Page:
The awareness strategy also has other critics. At a recent function to felicitate Safai Karmachari Andolan national convener Bezwada Wilson, after he had been declared a Magsaysay award winner this year, Wilson slammed the Prime Minister’s calls for Swachh Bharat when manual scavenging continues to exist. The PM is reported to have called cleaning toilets “a spiritual experience”, and there’s a reflection of the same in the awareness strategies that are being run.
“How can it be a spiritual experience to lift someone’s excreta with your own hands?” Wilson questioned in an interview with YKA earlier this year. “A PM, for that matter any human being, should not talk like this. He must understand that there are people who are coming out and burning their baskets. It is a caste-based occupation imposed on us. It is violence on us.”
With regards to the awareness strategies, Kamini Prakash, Technical Officer for Equality and Non-Discrimination at WSSCC (Water Supply and Sanitation Collaborative Council) India, observes the following pattern, “We find that now there is so much focus on this collective behaviour change that trainers are just going and triggering communities. They’re not looking at, you know, who is getting excluded, what sort of messages are going through, and what in fact is reinforcing inequality.”
Prakash says that for WSSCC (a UN body working for sanitation and hygiene), sanitation is only an entry point to talking about inequalities and discrimination.
Prakash’s worries about the kind of messages that are going through and that inequality is being reinforced, is not unfounded. Take the case of incentivisation. As in the case of Kunwar Bai, it was reported enthusiastically, in October 2015, that an SC student in MP used her scholarship to build a toilet; her father, a daily wage labourer, had paid her fees on his own. Experts argue that this is not the way because the scholarship was supposed to be used for education. Yet, persons who undertake trouble to meet SBM’s requirements seem to be lauded in even the “case studies and best practices” listed on the website of the Ministry of Drinking Water and Sanitation.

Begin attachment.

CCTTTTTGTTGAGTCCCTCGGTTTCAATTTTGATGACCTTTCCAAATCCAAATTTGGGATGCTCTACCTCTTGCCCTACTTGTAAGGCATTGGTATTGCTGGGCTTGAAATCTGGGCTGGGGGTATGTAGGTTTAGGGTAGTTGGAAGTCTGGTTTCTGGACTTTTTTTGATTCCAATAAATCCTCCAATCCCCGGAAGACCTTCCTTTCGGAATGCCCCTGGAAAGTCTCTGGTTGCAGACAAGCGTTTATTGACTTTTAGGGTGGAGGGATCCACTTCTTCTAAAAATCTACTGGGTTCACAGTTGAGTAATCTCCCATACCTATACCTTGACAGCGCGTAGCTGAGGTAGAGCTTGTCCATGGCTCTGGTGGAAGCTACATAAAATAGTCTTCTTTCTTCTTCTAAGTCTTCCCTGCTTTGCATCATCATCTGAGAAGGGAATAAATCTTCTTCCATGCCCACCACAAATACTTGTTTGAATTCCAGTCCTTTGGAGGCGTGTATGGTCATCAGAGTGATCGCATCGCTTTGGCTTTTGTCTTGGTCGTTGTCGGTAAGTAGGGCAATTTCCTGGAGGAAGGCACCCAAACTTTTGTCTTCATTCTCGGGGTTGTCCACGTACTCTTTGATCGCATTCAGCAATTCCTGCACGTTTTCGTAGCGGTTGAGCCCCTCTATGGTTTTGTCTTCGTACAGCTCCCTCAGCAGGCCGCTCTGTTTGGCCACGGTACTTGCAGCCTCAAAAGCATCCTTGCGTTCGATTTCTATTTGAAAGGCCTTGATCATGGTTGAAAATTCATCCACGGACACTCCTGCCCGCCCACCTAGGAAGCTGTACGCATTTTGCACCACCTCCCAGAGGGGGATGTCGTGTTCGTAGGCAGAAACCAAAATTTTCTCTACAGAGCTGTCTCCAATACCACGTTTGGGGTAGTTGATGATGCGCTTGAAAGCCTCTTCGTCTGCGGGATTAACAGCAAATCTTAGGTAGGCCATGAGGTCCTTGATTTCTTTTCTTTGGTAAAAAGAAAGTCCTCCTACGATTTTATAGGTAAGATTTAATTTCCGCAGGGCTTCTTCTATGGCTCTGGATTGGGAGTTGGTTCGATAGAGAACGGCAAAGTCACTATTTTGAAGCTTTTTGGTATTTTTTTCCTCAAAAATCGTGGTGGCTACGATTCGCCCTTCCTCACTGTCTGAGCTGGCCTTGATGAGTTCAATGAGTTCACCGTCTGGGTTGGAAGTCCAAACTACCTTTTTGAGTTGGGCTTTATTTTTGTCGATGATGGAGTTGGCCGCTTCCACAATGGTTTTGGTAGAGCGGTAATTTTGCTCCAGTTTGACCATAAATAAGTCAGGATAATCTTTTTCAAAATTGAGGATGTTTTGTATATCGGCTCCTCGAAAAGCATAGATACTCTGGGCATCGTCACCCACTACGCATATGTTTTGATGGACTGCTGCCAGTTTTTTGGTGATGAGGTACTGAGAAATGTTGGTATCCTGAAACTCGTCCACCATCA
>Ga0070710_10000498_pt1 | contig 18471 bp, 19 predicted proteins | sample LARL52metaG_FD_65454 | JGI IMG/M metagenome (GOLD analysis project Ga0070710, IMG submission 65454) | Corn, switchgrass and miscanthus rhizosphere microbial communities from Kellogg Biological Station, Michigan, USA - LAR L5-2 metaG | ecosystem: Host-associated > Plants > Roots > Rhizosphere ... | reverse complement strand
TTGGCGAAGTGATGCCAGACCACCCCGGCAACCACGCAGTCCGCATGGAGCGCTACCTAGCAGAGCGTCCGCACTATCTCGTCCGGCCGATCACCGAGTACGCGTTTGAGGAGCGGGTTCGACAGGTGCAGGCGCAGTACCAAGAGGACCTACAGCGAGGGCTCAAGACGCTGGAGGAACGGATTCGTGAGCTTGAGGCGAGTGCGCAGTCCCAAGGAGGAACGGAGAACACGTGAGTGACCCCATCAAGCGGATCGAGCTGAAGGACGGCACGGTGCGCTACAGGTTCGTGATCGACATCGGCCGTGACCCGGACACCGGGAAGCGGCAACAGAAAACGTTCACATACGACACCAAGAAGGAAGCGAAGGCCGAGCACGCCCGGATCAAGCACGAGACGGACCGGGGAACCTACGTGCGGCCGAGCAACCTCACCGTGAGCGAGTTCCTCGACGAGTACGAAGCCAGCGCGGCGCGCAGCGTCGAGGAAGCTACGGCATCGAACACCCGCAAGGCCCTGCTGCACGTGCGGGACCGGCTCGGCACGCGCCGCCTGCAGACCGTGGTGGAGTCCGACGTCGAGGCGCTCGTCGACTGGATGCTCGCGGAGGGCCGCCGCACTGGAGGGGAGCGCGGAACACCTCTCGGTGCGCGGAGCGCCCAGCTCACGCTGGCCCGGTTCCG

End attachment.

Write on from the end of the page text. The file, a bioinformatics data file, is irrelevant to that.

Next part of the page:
Coercive measures abound with SBM. Panchayats and households have been threatened that if they don’t construct toilets, developmental work or even ration under the PDS (Public Distribution System) will be stopped. While this emphasis has made district collectors and chief executive officers of panchayats prioritise sanitation, there’s also an urgency to meet targets.
A glance through the best practices listed in the ministry website also shows that shaming those who defecate in the open is an accepted practice under SBM. The most recent variation in this practice is the use of drones to find and punish people who defecate in the open. Prakash asks instead, in a summary report for collective behaviour change consultation, that we understand the barriers that prevent people from adopting safe and hygienic sanitation practices.
How then can we fix the problem of sanitation in the country? Arickal says that the government should focus on IEC, and in a manner that is not restricted to social media but involves human resources. This, he says, will help in understanding the village, and prevent extraneous or wasteful expenditure.
Aiyar says that the primary reason for the state to get involved in sanitation is to preempt the public health consequences that result from the lack of sanitation. Therefore, she thinks, any monitoring of sanitation should necessarily have a public health component. “If you don’t think of sanitation from a public health perspective, you can build a lot of toilets but you won’t think of the quality of waste management. You could have very small pits or you could have pits that are very close to the water source. Ultimately the overall objective of public health improvement doesn’t necessarily get fulfilled,” she says.
Two years into the SBM, we need to acknowledge that these are not new problems. The Prime Minister and our Government in all probability know how the other two sanitation programmes fared. If SBM is indeed a new beginning, it would be useful to improve on the mistakes that were previously made, apart from the scaling up of construction investment that we have already seen.